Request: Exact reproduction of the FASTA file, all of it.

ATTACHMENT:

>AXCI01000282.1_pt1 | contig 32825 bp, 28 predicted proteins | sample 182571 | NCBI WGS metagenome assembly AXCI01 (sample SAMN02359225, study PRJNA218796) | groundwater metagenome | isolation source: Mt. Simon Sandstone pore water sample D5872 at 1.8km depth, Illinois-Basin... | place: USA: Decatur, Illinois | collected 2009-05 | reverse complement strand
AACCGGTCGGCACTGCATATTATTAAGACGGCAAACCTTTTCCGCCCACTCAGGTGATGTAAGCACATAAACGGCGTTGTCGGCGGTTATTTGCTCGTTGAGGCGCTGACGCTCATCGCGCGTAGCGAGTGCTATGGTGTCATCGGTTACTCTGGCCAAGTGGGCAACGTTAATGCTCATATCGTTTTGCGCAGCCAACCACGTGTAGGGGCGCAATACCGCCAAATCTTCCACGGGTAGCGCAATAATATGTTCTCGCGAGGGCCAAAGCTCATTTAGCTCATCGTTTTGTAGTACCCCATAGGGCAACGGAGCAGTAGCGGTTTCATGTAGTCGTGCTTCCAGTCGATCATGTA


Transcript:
>AXCI01000282.1_pt1 | contig 32825 bp, 28 predicted proteins | sample 182571 | NCBI WGS metagenome assembly AXCI01 (sample SAMN02359225, study PRJNA218796) | groundwater metagenome | isolation source: Mt. Simon Sandstone pore water sample D5872 at 1.8km depth, Illinois-Basin... | place: USA: Decatur, Illinois | collected 2009-05 | reverse complement strand
AACCGGTCGGCACTGCATATTATTAAGACGGCAAACCTTTTCCGCCCACTCAGGTGATGTAAGCACATAAACGGCGTTGTCGGCGGTTATTTGCTCGTTGAGGCGCTGACGCTCATCGCGCGTAGCGAGTGCTATGGTGTCATCGGTTACTCTGGCCAAGTGGGCAACGTTAATGCTCATATCGTTTTGCGCAGCCAACCACGTGTAGGGGCGCAATACCGCCAAATCTTCCACGGGTAGCGCAATAATATGTTCTCGCGAGGGCCAAAGCTCATTTAGCTCATCGTTTTGTAGTACCCCATAGGGCAACGGAGCAGTAGCGGTTTCATGTAGTCGTGCTTCCAGTCGATCATGTA